He’s learned more from his (and other people’s) failures than he did from success.

Expect the unexpected. Anything can happen to alter your plans. He told me about ‘a friend of a friend’ who tragically died in 9/11. The person concerned did not have adequate life insurance to cover the family’s debts and lifestyle costs — private schooling, college tuition, and vacations. The family received a substantial payment from the September 11th Victim Compensation Fund.

The payment bought them time to rearrange their affairs…downsizing the family home, selling the holiday home, clearing a sizeable seven-figure debt, and making alternative education arrangements…but the payout went nowhere near replacing the future earning potential of the family breadwinner. Had there been sufficient life cover, the upheaval to the family (who were still dealing with the emotions that come with the loss of a loved one) would not have been necessary. When you’re fit and healthy, you do not expect the unexpected.

Decisions are made based on tomorrow being the same as today. But things can and do happen. Make sure you have back-up plans in place for those ‘what if’ situations. He has counselled his children to live within their means and if they take on debt, make sure they have adequate insurances in place to cover any unforeseen incidents.

Money can make sane people do insane things. Ken’s firm acted for a few clients who invested in Bernie Madoff’s Ponzi scheme. He said they were angry and ashamed of being duped by Madoff’s ‘guaranteed, high return’ offer. Ken said the clients possessed a better-than-average level of financial literacy. Yet, they fell for the con. Sane people can do stupid things when dollar signs impair their sight. If you don’t understand it, don’t do it.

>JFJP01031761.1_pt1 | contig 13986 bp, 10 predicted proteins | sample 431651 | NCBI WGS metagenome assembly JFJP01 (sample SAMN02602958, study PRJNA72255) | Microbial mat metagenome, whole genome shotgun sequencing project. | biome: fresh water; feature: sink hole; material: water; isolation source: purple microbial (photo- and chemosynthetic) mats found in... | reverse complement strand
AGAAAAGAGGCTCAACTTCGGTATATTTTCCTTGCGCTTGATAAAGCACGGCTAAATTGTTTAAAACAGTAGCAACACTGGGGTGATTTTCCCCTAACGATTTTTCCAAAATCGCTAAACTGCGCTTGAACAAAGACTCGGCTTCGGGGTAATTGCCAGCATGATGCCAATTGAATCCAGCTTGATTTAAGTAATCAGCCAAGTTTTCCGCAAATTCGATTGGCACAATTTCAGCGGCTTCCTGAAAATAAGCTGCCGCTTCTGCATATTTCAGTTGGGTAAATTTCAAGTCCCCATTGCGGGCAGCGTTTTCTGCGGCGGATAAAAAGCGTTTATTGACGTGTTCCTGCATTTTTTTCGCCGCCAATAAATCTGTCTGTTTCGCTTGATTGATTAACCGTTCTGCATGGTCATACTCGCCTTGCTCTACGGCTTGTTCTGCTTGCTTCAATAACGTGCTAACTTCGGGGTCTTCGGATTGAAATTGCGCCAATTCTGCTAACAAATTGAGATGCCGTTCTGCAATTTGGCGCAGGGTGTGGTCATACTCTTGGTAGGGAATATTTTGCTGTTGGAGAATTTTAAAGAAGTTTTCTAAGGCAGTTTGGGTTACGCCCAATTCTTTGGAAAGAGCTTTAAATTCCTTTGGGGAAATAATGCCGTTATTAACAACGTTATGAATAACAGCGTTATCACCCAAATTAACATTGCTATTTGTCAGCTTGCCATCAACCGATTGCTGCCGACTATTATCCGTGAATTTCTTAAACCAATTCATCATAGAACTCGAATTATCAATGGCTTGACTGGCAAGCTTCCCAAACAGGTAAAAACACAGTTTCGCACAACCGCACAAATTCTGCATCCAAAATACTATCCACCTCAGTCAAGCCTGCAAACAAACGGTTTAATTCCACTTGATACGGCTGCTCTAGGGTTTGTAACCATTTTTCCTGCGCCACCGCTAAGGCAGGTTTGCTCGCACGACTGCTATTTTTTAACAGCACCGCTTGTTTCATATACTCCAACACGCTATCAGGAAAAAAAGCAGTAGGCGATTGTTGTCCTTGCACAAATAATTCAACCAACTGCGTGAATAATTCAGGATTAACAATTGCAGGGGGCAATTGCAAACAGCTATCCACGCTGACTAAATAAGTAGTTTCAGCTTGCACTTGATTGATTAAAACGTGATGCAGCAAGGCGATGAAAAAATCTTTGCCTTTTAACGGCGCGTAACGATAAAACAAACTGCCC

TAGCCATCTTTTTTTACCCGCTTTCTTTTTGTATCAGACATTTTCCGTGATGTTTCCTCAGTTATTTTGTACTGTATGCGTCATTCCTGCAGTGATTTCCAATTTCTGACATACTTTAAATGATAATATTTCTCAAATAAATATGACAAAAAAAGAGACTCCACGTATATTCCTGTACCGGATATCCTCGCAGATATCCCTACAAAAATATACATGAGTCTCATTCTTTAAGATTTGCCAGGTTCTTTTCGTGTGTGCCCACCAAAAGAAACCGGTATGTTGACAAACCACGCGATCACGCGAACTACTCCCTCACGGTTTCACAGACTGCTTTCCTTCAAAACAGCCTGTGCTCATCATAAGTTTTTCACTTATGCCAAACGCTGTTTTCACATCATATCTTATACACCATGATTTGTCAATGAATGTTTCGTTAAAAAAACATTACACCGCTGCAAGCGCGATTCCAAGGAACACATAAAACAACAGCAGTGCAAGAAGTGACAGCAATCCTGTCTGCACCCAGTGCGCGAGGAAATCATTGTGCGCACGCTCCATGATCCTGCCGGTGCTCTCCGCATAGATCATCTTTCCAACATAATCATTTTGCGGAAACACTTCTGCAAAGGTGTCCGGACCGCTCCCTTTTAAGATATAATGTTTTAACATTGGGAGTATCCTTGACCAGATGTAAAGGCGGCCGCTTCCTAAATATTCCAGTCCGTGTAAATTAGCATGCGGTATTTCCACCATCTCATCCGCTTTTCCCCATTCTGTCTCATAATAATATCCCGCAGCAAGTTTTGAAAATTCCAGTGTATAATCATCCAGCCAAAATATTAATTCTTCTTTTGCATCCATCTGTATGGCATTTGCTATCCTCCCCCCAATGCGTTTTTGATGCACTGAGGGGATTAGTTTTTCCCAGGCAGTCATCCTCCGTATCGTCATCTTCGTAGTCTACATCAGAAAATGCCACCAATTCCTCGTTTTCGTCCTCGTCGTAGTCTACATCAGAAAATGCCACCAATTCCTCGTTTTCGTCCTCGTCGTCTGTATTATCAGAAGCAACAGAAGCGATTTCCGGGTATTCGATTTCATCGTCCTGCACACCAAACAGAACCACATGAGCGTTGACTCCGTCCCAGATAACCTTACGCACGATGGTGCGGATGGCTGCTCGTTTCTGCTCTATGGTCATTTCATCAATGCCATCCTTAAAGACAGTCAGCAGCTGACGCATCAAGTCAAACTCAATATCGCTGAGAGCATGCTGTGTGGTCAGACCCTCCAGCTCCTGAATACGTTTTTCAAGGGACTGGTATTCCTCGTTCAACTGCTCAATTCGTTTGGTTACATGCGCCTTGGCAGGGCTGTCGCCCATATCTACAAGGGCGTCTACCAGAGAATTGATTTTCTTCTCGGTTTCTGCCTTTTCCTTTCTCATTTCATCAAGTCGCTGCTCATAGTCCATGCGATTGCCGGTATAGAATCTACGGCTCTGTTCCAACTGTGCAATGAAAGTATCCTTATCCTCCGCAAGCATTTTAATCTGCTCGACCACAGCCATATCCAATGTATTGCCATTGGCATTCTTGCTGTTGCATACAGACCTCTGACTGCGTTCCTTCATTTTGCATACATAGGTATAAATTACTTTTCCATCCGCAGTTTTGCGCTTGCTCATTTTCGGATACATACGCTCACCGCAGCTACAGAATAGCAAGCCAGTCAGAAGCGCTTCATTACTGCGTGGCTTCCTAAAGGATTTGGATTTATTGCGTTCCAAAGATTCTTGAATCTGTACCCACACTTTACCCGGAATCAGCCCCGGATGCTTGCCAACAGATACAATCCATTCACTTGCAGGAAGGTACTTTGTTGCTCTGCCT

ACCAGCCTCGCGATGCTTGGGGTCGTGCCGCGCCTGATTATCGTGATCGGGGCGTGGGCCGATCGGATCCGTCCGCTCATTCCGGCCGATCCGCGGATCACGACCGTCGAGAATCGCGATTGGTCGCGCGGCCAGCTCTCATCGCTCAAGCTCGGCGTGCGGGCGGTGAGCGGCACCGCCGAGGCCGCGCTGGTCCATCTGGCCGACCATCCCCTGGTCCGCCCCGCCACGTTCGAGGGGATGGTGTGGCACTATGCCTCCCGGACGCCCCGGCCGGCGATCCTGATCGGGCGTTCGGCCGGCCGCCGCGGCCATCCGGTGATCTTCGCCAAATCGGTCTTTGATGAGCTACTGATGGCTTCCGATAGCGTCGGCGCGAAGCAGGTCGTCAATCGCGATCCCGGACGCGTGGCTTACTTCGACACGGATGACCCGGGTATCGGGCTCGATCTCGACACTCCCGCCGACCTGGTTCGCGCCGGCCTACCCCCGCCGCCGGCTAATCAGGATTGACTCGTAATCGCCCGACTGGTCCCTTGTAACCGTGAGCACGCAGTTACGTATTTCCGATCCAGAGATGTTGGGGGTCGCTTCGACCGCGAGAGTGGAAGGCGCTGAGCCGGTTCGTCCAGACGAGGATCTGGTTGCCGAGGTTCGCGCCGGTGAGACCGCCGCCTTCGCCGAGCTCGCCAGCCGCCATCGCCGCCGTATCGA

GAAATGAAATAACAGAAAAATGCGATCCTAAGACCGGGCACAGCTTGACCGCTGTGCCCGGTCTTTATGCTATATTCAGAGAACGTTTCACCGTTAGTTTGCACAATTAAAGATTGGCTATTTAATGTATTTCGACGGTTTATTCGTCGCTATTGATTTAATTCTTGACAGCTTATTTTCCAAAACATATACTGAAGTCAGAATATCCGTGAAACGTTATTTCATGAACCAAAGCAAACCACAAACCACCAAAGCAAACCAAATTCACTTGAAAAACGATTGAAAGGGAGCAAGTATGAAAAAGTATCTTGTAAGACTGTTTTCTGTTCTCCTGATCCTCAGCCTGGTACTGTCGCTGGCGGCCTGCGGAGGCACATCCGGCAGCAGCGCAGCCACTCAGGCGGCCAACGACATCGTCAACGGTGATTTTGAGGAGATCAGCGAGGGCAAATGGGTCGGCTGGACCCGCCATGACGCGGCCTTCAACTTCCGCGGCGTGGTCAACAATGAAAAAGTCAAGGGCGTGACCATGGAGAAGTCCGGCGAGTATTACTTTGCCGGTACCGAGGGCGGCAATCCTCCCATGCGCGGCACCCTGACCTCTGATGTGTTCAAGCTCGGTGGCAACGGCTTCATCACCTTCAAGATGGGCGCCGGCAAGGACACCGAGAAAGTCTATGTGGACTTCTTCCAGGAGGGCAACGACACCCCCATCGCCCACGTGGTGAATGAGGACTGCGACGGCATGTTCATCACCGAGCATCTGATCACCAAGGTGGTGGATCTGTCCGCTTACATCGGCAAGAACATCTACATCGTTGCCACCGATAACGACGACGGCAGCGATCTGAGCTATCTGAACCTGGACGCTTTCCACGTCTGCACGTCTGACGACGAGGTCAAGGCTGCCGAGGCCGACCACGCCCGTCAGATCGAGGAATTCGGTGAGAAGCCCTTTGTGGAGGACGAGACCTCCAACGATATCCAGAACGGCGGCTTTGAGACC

Invest in good advice. Taking shortcuts with legal, tax, and financial advice is false economy. Sound advice is money well spent. If in doubt, seek a second opinion.

In the end, if you disregard good advice, then it’s highly probable you’ll end up with a bad outcome.

While most of this advice reinforces what we already know, I think the reason it has stuck with me is because of the way the stories were told.

And therein lies the final piece of advice.

If you are going to pass on good advice, deliver it in such way it cannot be ignored.


Vern Gowdie Signature

Vern Gowdie,
Editor, The Rum Rebellion

PS: Vern is also the Editor of The Gowdie Letter and The Gowdie Advisory — investment services designed to help everyday Australians avoid the financial pitfalls of a volatile economy and make informed decisions to grow their wealth for generations to come.

Vern has been involved in financial planning since 1986.

In 1999, Personal Investor magazine ranked Vern as one of Australia’s Top 50 financial planners.

His previous firm, Gowdie Financial Planning, was recognised in 2004, 2005, 2006 & 2007, by Independent Financial Adviser magazine as one of the top five financial planning firms in Australia.

In 2005, Vern commenced his writing career with the ‘Big Picture’ column for regional newspapers and was a commentator on financial matters for Prime Radio talkback.

In 2008, he sold his financial planning firm due to concerns about an impending economic downturn and the impact this would have on the investment industry.

In 2013, he joined Fat Tail Investment Research as editor of Gowdie Family Wealth. In 2015, his book The End of Australia sold over 20,000 copies and launched his second premium newsletter, The Gowdie Letter.

Vern has since published two other books, A Parents Gift of Knowledge, all about the passing of investing intelligence from father to daughter, and How Much Bull can Investors Bear, an expose on the investment industry’s smoke and mirrors.

His contrarian views often place him at odds with the financial planning profession today, but Vern’s sole motivation is to help investors like you to protect their own and their family’s wealth.

Vern is Founder and Chairman of The Gowdie Advisory and The Gowdie Letter advisory service.

The Rum Rebellion